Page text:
The Datsun Roadster was the car of my dreams back when I was a child the the seventies. I finally bought one a few years ago from a kid at the University of Arizona. He was unable to make it run because he had replaced the carbs with a set of worn out 240z carbs. He told me that he had bought it from a junk yard and I gave him $525. I tried to drive it home, but I didn't get very far and had to tow it for 80 miles. I replaced the carbs with the originals and replaced the fuel line which was completely constricted. The car has been running now for over six years. This is a great car!
I bought a 2000 in September 1968. What a piece of junk!! Within 500 miles, it developed a problem that I was sure was a broken sprocket. The dealership, Scappy-Peck on Long Island, was not so sure and tore the entire engine down. It was a sprocket.
After that, the car never ran right. It went through a clutch in 6000 miles and overheated regularly. It ties my Porsche 928 as the all time garage queen that I have owned (and I have owned a Jag, two Triumphs and an MGB as well as a couple of Corvettes and numerous BMW's).
The girls did like the car, but other than that I have not missed it.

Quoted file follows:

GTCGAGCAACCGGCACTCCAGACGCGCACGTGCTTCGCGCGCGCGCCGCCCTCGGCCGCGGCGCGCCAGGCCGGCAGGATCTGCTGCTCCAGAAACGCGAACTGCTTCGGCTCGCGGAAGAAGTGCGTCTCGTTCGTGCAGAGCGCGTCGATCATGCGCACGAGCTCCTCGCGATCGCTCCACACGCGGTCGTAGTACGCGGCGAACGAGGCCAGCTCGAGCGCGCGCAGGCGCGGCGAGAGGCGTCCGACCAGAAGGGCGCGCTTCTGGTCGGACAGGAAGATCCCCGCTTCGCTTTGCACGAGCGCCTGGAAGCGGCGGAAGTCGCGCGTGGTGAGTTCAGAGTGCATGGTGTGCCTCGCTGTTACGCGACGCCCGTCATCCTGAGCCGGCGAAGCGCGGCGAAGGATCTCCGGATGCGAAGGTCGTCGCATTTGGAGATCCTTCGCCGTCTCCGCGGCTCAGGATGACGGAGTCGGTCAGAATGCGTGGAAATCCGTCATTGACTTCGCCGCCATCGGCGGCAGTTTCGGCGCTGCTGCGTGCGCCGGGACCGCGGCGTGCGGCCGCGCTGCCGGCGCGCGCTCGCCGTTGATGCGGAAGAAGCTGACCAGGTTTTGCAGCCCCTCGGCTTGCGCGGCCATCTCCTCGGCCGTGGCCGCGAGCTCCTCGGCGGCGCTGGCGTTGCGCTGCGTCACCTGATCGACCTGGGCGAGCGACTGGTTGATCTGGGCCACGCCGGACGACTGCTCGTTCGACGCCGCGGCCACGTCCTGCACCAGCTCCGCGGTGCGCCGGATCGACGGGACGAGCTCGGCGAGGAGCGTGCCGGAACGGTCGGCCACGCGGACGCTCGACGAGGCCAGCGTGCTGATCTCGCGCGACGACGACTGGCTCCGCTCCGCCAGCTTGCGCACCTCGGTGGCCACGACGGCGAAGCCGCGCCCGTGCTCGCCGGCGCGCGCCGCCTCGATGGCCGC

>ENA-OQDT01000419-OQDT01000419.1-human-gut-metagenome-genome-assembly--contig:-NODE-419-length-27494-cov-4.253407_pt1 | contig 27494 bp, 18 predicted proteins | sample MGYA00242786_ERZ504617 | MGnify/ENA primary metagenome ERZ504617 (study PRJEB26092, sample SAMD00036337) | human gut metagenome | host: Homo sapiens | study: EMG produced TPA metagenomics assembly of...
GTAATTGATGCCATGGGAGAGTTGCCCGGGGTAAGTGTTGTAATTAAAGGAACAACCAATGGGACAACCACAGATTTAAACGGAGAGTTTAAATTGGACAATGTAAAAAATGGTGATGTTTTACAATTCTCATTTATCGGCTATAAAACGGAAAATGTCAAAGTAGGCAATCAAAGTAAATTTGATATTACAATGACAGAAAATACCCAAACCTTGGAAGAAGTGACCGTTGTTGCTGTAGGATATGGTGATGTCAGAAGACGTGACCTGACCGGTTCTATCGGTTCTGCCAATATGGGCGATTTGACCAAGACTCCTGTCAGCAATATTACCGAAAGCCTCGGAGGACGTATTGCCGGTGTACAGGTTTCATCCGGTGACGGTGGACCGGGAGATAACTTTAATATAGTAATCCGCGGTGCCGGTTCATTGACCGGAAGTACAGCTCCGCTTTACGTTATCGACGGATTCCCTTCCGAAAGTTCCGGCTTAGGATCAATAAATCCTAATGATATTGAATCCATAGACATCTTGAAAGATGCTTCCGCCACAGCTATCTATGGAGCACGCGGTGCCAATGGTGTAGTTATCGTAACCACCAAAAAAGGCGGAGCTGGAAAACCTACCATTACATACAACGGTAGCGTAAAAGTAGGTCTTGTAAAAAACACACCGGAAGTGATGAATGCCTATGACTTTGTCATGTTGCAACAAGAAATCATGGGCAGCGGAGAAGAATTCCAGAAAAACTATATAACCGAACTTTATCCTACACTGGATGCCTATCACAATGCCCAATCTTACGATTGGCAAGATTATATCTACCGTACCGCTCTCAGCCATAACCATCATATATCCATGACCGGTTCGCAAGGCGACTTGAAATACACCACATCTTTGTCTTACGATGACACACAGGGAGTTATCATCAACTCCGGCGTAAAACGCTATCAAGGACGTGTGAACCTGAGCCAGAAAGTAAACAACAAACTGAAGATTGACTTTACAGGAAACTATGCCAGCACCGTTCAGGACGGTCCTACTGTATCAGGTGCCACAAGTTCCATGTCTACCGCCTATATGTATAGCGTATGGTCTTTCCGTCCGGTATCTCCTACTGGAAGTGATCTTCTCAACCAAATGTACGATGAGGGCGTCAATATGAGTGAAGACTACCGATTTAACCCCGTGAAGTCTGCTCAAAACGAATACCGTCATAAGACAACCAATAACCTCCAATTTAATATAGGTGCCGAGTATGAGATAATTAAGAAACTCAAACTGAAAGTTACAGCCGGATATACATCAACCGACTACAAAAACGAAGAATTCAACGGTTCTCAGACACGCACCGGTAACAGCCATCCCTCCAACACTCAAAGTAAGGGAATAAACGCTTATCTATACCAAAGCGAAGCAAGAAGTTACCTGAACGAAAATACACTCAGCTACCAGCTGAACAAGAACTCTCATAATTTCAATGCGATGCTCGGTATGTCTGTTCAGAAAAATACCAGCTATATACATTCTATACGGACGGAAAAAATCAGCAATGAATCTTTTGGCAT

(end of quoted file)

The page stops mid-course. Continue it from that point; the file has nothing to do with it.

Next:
My new Aston Martin Vantage will be delivered in June. Maybe another garage queen?
I had an Austin Healey and a Triumph TR3 before the 1969 Datsun 2000. When I bought it new, it was fast, but peaked out at 6200 rpm. Changed the timing and carb settings and air pump connections and it never peaked again freely running up to 7800 rpm and beyond in 3rd gear. The redline was 7000 which was 140 in 4th and would leave rubber going into 5th. Scared me so much I only speed shifted from 4th to 5th that one time. I never found another car that would compete with it above 100 mph. My next car was a 1970 Porsche 911 that put out 25 more horses than the stock 1970 911S. The Porsche could have beat the Datsun 0-60 but over 100 mph the Datsun would have left it in the dust. Most people made the mistake of losing 30-40% of the HP by going for a non-stock loud exhaust. The Datsun 2000 needed the restriction of the stock exhaust. Oh, it would make 34 mpg while averaging 120 mph, but only 26 mpg at 70.
Purchased a brand new Datsun 2000 in 1970, I believe for $3,500, the last year before they replaced it with the 240Z. It was a wonderful car, fast and quick. I drove the car to Florida twice from New Jersey and than out to Colorado, packed with camping equipment and snacks for the road. The only problem I ever had with the car was the headlights had a habit of going off at 120 mph, which I can tell is scary. They would come back on after dropping back to 105, but I never was able to resolve the issue. It was an easy car to work on; having pulled the engine myself to replace the clutch, though somehow always winding up with spare bolts and nuts, but none the worse for wear.
As a fast car, it routinely beat MG B's, Big Dodges and a Triumph or two. While not supplied with radial tires, a set of Michelin X tires worked wonders for the handling on sharp curves.